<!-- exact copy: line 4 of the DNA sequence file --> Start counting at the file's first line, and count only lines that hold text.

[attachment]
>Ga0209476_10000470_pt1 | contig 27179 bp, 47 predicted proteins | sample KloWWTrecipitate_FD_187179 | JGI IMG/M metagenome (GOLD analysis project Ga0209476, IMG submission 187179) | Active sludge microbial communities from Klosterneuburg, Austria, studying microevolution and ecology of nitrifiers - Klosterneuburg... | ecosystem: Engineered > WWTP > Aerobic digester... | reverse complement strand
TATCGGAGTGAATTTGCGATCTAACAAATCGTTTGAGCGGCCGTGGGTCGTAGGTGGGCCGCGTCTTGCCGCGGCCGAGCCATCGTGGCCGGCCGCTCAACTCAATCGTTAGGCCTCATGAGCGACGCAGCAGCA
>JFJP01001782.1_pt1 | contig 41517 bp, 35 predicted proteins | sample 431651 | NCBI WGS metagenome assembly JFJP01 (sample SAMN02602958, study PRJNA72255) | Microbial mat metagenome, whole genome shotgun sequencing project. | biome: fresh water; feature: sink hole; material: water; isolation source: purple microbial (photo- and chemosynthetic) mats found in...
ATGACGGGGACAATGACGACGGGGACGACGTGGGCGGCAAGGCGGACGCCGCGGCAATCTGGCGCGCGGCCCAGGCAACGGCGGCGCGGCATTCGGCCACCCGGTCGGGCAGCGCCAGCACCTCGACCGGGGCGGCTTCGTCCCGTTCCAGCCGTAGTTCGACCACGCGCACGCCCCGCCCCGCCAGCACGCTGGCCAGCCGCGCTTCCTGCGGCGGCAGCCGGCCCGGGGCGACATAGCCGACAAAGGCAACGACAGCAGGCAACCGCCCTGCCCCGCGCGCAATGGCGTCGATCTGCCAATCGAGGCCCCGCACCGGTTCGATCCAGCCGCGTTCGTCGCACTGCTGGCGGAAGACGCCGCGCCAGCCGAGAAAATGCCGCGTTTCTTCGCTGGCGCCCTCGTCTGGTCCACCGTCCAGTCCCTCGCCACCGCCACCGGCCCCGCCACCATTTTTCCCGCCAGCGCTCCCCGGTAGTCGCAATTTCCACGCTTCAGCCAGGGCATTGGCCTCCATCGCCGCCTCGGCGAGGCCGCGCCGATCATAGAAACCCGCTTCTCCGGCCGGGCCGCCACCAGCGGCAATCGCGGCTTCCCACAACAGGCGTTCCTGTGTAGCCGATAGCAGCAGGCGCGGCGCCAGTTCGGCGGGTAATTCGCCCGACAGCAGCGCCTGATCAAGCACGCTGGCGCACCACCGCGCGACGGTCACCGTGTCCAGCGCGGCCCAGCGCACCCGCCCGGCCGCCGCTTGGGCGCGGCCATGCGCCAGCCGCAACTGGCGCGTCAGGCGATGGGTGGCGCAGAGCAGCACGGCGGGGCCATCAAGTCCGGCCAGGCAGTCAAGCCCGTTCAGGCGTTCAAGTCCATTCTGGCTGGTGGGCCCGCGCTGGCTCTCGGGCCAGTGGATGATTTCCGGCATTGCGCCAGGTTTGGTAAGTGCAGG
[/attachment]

ATGACGGGGACAATGACGACGGGGACGACGTGGGCGGCAAGGCGGACGCCGCGGCAATCTGGCGCGCGGCCCAGGCAACGGCGGCGCGGCATTCGGCCACCCGGTCGGGCAGCGCCAGCACCTCGACCGGGGCGGCTTCGTCCCGTTCCAGCCGTAGTTCGACCACGCGCACGCCCCGCCCCGCCAGCACGCTGGCCAGCCGCGCTTCCTGCGGCGGCAGCCGGCCCGGGGCGACATAGCCGACAAAGGCAACGACAGCAGGCAACCGCCCTGCCCCGCGCGCAATGGCGTCGATCTGCCAATCGAGGCCCCGCACCGGTTCGATCCAGCCGCGTTCGTCGCACTGCTGGCGGAAGACGCCGCGCCAGCCGAGAAAATGCCGCGTTTCTTCGCTGGCGCCCTCGTCTGGTCCACCGTCCAGTCCCTCGCCACCGCCACCGGCCCCGCCACCATTTTTCCCGCCAGCGCTCCCCGGTAGTCGCAATTTCCACGCTTCAGCCAGGGCATTGGCCTCCATCGCCGCCTCGGCGAGGCCGCGCCGATCATAGAAACCCGCTTCTCCGGCCGGGCCGCCACCAGCGGCAATCGCGGCTTCCCACAACAGGCGTTCCTGTGTAGCCGATAGCAGCAGGCGCGGCGCCAGTTCGGCGGGTAATTCGCCCGACAGCAGCGCCTGATCAAGCACGCTGGCGCACCACCGCGCGACGGTCACCGTGTCCAGCGCGGCCCAGCGCACCCGCCCGGCCGCCGCTTGGGCGCGGCCATGCGCCAGCCGCAACTGGCGCGTCAGGCGATGGGTGGCGCAGAGCAGCACGGCGGGGCCATCAAGTCCGGCCAGGCAGTCAAGCCCGTTCAGGCGTTCAAGTCCATTCTGGCTGGTGGGCCCGCGCTGGCTCTCGGGCCAGTGGATGATTTCCGGCATTGCGCCAGGTTTGGTAAGTGCAGG